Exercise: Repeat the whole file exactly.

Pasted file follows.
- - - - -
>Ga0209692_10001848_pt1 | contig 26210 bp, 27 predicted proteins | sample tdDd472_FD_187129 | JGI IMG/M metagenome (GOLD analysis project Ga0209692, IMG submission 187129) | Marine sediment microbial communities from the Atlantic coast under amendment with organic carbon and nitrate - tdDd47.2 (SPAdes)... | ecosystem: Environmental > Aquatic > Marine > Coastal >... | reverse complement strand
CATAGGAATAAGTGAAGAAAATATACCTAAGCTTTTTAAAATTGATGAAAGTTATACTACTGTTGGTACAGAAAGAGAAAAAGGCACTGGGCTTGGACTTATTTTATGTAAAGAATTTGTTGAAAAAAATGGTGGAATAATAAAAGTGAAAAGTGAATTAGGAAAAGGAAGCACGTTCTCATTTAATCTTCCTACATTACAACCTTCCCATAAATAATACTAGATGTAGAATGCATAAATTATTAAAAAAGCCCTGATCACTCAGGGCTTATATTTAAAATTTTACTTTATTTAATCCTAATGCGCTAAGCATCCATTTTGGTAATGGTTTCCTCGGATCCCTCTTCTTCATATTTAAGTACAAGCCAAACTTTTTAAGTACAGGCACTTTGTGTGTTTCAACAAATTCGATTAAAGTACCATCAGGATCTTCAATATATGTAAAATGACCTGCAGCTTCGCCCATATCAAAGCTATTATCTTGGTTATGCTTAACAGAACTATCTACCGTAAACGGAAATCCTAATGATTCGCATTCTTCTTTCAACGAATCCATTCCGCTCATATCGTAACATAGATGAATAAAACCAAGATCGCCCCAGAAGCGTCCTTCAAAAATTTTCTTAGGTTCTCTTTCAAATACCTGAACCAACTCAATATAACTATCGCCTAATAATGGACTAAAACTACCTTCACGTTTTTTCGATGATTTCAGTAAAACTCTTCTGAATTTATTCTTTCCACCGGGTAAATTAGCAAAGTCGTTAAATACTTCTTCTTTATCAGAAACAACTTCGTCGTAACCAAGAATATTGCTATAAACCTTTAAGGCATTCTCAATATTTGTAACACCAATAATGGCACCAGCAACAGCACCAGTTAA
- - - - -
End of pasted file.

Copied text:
>Ga0209692_10001848_pt1 | contig 26210 bp, 27 predicted proteins | sample tdDd472_FD_187129 | JGI IMG/M metagenome (GOLD analysis project Ga0209692, IMG submission 187129) | Marine sediment microbial communities from the Atlantic coast under amendment with organic carbon and nitrate - tdDd47.2 (SPAdes)... | ecosystem: Environmental > Aquatic > Marine > Coastal >... | reverse complement strand
CATAGGAATAAGTGAAGAAAATATACCTAAGCTTTTTAAAATTGATGAAAGTTATACTACTGTTGGTACAGAAAGAGAAAAAGGCACTGGGCTTGGACTTATTTTATGTAAAGAATTTGTTGAAAAAAATGGTGGAATAATAAAAGTGAAAAGTGAATTAGGAAAAGGAAGCACGTTCTCATTTAATCTTCCTACATTACAACCTTCCCATAAATAATACTAGATGTAGAATGCATAAATTATTAAAAAAGCCCTGATCACTCAGGGCTTATATTTAAAATTTTACTTTATTTAATCCTAATGCGCTAAGCATCCATTTTGGTAATGGTTTCCTCGGATCCCTCTTCTTCATATTTAAGTACAAGCCAAACTTTTTAAGTACAGGCACTTTGTGTGTTTCAACAAATTCGATTAAAGTACCATCAGGATCTTCAATATATGTAAAATGACCTGCAGCTTCGCCCATATCAAAGCTATTATCTTGGTTATGCTTAACAGAACTATCTACCGTAAACGGAAATCCTAATGATTCGCATTCTTCTTTCAACGAATCCATTCCGCTCATATCGTAACATAGATGAATAAAACCAAGATCGCCCCAGAAGCGTCCTTCAAAAATTTTCTTAGGTTCTCTTTCAAATACCTGAACCAACTCAATATAACTATCGCCTAATAATGGACTAAAACTACCTTCACGTTTTTTCGATGATTTCAGTAAAACTCTTCTGAATTTATTCTTTCCACCGGGTAAATTAGCAAAGTCGTTAAATACTTCTTCTTTATCAGAAACAACTTCGTCGTAACCAAGAATATTGCTATAAACCTTTAAGGCATTCTCAATATTTGTAACACCAATAATGGCACCAGCAACAGCACCAGTTAA